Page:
Then, I think you simply have to ask, again and again, to be involved and included. When you’re brought into a conversation or brainstorm earlier than would have happened in the past, earn your seat by adding value and showing how marketing/communications can lend new and valuable perspectives. Eventually, the vision of the role you should play in important conversations and brainstorms will expand and you’ll be invited in far more often than you’re not.
If you’re engaging in a marketing activity because your organization has always done it that way, or because someone has a certain expectation of you, but that activity doesn’t actually drive the goals in your strategic plan forward… it’s time to cut it.
EP: Commitment #8: We will use our brands and marketing to build partnerships and advance the broader causes we’re focused on. Is aligning your brand to other nonprofits in the space a good tactic?
AC: Absolutely. The nonprofit sector needs to emphasize collaboration over competition. At the end of the day, we all have the same goal: creating positive change and making the world a better place. But when you collaborate, you must be careful to ensure that your partnerships are mutually beneficial and that one partner doesn’t begin to totally overshadow the other.
EP: Commitment #9: We will avoid, at all costs, sacrificing the dignity of those we serve for the sake of our marketing and communications goals. Why is it so common for organizations to use “stereotype porn” or other approaches that can exploit and harm the people they aim to help?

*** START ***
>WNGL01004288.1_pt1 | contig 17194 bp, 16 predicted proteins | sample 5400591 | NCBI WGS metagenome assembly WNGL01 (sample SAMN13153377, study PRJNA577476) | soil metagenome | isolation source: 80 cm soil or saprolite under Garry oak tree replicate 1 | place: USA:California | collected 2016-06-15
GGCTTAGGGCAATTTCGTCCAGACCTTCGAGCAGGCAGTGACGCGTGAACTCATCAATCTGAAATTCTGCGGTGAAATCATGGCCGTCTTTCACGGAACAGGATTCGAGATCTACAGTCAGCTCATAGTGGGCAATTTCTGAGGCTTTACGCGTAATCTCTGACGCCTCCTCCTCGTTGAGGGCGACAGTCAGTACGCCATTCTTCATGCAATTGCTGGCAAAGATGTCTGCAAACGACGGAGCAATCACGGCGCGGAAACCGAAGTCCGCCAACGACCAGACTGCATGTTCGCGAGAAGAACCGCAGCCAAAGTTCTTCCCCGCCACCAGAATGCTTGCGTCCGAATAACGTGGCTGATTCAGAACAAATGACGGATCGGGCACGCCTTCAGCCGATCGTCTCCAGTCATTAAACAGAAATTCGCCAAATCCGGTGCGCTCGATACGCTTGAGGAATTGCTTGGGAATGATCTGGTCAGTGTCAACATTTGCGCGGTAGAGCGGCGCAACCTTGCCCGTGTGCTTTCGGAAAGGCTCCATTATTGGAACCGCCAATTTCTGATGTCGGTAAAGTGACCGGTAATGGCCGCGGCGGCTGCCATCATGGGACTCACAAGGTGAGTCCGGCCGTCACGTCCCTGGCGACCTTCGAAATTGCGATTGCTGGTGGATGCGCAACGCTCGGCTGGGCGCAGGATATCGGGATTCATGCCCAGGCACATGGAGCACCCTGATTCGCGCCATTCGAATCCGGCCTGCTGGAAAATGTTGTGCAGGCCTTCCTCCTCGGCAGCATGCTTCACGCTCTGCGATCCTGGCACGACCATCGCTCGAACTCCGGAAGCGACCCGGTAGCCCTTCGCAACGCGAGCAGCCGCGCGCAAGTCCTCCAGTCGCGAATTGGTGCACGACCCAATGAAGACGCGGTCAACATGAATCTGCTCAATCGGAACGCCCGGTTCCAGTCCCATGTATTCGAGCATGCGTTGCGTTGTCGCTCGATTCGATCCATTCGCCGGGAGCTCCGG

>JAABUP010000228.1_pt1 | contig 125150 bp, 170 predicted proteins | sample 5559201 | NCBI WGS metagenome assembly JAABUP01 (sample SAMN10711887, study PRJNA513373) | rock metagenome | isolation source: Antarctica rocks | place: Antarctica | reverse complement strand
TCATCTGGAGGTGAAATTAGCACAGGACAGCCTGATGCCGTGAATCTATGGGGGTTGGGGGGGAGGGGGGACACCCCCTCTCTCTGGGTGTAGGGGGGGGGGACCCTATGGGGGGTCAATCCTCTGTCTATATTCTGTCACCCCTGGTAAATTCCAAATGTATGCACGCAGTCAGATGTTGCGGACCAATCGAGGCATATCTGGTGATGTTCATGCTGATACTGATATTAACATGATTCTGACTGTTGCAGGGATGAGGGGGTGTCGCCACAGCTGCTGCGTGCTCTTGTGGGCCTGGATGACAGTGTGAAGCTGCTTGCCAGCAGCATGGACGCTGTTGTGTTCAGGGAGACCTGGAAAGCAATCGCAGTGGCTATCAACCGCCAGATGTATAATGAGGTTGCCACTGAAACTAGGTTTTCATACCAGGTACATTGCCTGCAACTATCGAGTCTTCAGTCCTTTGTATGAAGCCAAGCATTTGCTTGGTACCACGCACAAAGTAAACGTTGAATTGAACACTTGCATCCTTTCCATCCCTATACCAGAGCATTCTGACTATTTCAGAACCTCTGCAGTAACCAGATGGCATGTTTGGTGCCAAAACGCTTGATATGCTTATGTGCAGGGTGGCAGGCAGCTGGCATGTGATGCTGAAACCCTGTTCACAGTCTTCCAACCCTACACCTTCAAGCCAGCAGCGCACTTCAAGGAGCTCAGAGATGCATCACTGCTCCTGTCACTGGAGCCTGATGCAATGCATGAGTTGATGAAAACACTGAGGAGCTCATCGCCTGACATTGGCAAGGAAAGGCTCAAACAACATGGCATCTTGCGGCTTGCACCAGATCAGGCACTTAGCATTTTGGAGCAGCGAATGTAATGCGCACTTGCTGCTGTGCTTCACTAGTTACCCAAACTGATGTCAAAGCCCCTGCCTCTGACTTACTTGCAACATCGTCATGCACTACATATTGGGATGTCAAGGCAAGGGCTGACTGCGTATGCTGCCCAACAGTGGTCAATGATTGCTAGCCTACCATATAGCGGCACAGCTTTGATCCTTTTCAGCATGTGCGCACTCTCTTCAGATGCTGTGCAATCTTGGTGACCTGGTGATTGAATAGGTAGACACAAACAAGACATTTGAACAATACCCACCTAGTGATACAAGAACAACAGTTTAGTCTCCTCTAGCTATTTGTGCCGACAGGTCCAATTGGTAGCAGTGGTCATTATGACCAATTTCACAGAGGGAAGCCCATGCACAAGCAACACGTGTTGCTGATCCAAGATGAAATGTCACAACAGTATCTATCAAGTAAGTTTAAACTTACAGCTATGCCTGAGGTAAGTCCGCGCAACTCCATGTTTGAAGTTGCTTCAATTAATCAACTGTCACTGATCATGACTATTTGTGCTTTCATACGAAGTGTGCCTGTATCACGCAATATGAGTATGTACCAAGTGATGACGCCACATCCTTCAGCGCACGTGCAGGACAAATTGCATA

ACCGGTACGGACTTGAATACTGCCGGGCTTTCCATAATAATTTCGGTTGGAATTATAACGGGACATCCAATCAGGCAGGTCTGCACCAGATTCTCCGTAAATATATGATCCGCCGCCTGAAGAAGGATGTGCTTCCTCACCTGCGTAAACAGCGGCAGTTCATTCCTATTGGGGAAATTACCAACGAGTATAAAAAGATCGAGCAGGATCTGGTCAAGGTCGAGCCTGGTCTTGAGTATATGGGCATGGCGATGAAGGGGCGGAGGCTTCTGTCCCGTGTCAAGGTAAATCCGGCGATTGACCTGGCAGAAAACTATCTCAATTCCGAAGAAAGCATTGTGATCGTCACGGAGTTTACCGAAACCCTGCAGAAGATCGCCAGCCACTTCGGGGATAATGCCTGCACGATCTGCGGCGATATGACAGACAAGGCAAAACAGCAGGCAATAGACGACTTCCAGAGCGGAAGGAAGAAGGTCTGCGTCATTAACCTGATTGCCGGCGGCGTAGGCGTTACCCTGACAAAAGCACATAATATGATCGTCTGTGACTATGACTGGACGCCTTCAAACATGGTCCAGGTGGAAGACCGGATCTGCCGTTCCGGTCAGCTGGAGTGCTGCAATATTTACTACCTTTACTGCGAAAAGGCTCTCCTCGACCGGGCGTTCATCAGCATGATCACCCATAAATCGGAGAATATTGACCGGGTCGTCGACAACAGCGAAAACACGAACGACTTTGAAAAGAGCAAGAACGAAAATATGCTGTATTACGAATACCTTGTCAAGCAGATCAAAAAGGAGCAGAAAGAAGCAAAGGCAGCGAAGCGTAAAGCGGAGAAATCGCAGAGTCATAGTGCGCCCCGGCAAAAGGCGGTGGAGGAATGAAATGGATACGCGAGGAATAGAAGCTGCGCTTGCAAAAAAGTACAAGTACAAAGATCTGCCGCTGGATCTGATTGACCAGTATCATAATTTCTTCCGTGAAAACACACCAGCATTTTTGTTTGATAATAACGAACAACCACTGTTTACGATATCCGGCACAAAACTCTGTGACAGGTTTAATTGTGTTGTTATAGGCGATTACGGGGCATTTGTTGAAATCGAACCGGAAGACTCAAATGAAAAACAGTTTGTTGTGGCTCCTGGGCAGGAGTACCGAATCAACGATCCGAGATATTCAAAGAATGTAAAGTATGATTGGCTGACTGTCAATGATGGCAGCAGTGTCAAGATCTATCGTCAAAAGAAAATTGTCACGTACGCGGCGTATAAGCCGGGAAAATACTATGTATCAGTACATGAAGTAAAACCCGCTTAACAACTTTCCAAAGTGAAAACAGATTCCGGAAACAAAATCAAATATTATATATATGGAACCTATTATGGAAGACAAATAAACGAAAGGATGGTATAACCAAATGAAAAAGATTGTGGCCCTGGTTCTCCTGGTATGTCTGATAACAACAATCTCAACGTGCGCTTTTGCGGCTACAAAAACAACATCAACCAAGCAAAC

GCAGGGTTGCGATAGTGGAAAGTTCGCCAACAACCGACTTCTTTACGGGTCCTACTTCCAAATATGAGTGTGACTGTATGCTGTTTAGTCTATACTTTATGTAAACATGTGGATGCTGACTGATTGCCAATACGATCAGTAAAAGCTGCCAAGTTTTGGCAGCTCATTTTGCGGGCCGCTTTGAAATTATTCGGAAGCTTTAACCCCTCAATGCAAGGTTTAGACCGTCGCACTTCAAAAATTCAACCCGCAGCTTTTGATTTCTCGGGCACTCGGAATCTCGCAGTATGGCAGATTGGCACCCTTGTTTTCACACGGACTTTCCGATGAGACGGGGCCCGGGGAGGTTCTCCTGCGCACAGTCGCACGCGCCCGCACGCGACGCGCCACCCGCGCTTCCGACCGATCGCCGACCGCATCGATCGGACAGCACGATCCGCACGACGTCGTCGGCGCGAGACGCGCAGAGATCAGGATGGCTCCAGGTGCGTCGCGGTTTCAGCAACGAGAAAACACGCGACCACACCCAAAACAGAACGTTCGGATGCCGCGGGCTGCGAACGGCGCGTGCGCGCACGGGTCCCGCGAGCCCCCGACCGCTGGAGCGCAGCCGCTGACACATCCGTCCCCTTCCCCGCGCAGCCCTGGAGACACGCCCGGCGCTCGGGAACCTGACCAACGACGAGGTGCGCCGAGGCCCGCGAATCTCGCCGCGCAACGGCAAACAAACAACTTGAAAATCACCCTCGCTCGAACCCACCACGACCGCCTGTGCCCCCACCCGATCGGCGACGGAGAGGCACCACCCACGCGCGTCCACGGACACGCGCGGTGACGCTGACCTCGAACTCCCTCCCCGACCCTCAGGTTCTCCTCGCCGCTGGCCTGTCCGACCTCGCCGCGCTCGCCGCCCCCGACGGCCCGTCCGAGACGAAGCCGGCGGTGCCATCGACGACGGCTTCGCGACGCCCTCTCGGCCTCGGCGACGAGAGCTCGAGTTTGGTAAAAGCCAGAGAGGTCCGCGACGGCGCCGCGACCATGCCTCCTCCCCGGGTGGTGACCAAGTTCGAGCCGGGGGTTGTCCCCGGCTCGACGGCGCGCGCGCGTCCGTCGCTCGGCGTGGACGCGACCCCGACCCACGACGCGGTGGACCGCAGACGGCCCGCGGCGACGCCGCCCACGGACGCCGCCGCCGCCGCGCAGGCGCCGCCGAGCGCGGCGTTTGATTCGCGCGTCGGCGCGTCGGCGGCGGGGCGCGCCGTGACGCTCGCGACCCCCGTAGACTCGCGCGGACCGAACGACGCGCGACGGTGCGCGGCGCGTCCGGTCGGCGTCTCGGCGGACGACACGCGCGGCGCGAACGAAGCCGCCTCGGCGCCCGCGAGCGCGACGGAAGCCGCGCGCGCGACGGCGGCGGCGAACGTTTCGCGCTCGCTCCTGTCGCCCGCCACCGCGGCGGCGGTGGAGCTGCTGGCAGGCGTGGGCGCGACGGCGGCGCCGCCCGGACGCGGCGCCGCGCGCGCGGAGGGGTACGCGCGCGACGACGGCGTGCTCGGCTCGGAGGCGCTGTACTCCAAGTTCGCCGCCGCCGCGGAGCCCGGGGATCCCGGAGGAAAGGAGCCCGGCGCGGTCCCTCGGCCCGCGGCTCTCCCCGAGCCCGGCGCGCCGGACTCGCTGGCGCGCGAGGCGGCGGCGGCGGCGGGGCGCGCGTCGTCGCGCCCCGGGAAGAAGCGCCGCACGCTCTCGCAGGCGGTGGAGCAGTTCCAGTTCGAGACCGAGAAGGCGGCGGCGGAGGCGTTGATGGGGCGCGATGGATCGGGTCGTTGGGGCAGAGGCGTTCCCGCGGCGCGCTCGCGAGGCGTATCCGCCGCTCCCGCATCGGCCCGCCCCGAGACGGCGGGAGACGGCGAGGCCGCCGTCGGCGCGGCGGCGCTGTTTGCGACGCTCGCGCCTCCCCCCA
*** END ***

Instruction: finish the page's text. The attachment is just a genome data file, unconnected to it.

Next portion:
AC: In the past, stereotype porn, poverty porn and all their close cousins were seen as effective tools for “pulling on the heartstrings” of donors and supporters. Fortunately, ads and communications featuring famished children, or sad and unhealthy-looking elderly people, are not as common today as they once were; but it’s still a tactic that gets defaulted to far too often. While this approach might be successful with some donors, it’s likely to do far more harm than good for the people you ultimately aim to serve.
If you’re ever unsure about whether imagery, language or other elements of your marketing could harm the dignity of a certain group, ask them. Involve all your stakeholders in providing feedback on your messaging, marketing and brand. When you ask for their insights, make sure you truly listen.
The nonprofit sector needs to emphasize collaboration over competition. At the end of the day, we all have the same goal: creating positive change and making the world a better place.
EP: Commitment #10: We will measure the impact of marketing on our missions and continually optimize our efforts to drive more social change. Why is measurement so important?
AC: I’ll highlight two key reasons to care about measurement:
1. It makes the case for a greater investment in marketing. The more you can prove that what you’re doing has an impact on your organization’s mission and goals, the easier it will be to make a case for growth.
2. It allows you to optimize your efforts and make a greater impact. Effective measurement makes it possible to understand which elements of your marketing are working well at advancing your goals, which elements need to be improved and which elements are a waste of time and resources—so that you can continually optimize your marketing plans for mission impact.
Go deeper into the manifesto and learn more about Alyssa’s work at prosper-strategies.com.
When grocery shopping or picking up medicine from the pharmacy, have you ever wondered how your local amenities compare to other neighborhoods? What…
The Young Leaders Fund (YLF), an initiative of The Chicago Community Trust, provides young professionals with an innovative way to make a difference,…